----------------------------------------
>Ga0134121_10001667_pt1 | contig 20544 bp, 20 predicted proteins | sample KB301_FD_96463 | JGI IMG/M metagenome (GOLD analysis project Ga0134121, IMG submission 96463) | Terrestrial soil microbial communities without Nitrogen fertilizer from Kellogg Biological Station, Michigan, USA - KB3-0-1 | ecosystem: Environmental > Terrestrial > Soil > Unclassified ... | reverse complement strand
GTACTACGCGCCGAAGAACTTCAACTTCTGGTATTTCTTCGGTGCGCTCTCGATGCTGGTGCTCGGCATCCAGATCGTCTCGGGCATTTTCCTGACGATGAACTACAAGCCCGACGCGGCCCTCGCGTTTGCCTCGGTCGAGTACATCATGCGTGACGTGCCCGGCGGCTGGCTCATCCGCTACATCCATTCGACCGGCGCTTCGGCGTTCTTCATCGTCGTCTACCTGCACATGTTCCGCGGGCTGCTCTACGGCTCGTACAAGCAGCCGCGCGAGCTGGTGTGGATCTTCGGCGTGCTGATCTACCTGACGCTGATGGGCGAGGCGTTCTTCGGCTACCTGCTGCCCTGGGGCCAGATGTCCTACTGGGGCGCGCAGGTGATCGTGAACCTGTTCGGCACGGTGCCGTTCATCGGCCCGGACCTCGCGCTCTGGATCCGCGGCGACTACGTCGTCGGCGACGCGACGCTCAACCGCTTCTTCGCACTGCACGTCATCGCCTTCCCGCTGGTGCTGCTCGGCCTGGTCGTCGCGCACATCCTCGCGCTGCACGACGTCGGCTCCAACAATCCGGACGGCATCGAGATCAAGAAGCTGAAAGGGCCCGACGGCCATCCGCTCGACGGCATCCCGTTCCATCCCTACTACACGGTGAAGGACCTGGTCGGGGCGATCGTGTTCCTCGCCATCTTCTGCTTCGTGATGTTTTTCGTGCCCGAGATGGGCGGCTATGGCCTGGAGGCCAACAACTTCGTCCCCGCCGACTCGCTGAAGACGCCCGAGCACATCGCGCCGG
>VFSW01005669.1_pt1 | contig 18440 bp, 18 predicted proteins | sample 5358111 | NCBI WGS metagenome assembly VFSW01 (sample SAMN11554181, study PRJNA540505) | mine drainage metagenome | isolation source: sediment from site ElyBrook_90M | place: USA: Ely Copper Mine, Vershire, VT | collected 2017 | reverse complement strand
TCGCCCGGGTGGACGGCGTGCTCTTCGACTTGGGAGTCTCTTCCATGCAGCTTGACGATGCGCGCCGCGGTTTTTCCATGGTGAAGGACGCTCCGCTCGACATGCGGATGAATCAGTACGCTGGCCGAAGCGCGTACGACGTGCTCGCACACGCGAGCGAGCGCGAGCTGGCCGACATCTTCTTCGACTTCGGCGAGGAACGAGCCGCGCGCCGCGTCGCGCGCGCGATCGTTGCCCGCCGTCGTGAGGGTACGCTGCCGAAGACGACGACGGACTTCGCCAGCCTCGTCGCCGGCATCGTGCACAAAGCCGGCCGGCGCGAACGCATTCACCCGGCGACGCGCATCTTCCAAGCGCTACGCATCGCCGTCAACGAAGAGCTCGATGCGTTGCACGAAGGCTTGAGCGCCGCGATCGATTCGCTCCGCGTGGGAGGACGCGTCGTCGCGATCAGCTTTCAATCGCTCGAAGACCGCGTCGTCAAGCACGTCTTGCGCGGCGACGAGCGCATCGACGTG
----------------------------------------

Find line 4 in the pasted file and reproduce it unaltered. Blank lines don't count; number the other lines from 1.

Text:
TCGCCCGGGTGGACGGCGTGCTCTTCGACTTGGGAGTCTCTTCCATGCAGCTTGACGATGCGCGCCGCGGTTTTTCCATGGTGAAGGACGCTCCGCTCGACATGCGGATGAATCAGTACGCTGGCCGAAGCGCGTACGACGTGCTCGCACACGCGAGCGAGCGCGAGCTGGCCGACATCTTCTTCGACTTCGGCGAGGAACGAGCCGCGCGCCGCGTCGCGCGCGCGATCGTTGCCCGCCGTCGTGAGGGTACGCTGCCGAAGACGACGACGGACTTCGCCAGCCTCGTCGCCGGCATCGTGCACAAAGCCGGCCGGCGCGAACGCATTCACCCGGCGACGCGCATCTTCCAAGCGCTACGCATCGCCGTCAACGAAGAGCTCGATGCGTTGCACGAAGGCTTGAGCGCCGCGATCGATTCGCTCCGCGTGGGAGGACGCGTCGTCGCGATCAGCTTTCAATCGCTCGAAGACCGCGTCGTCAAGCACGTCTTGCGCGGCGACGAGCGCATCGACGTG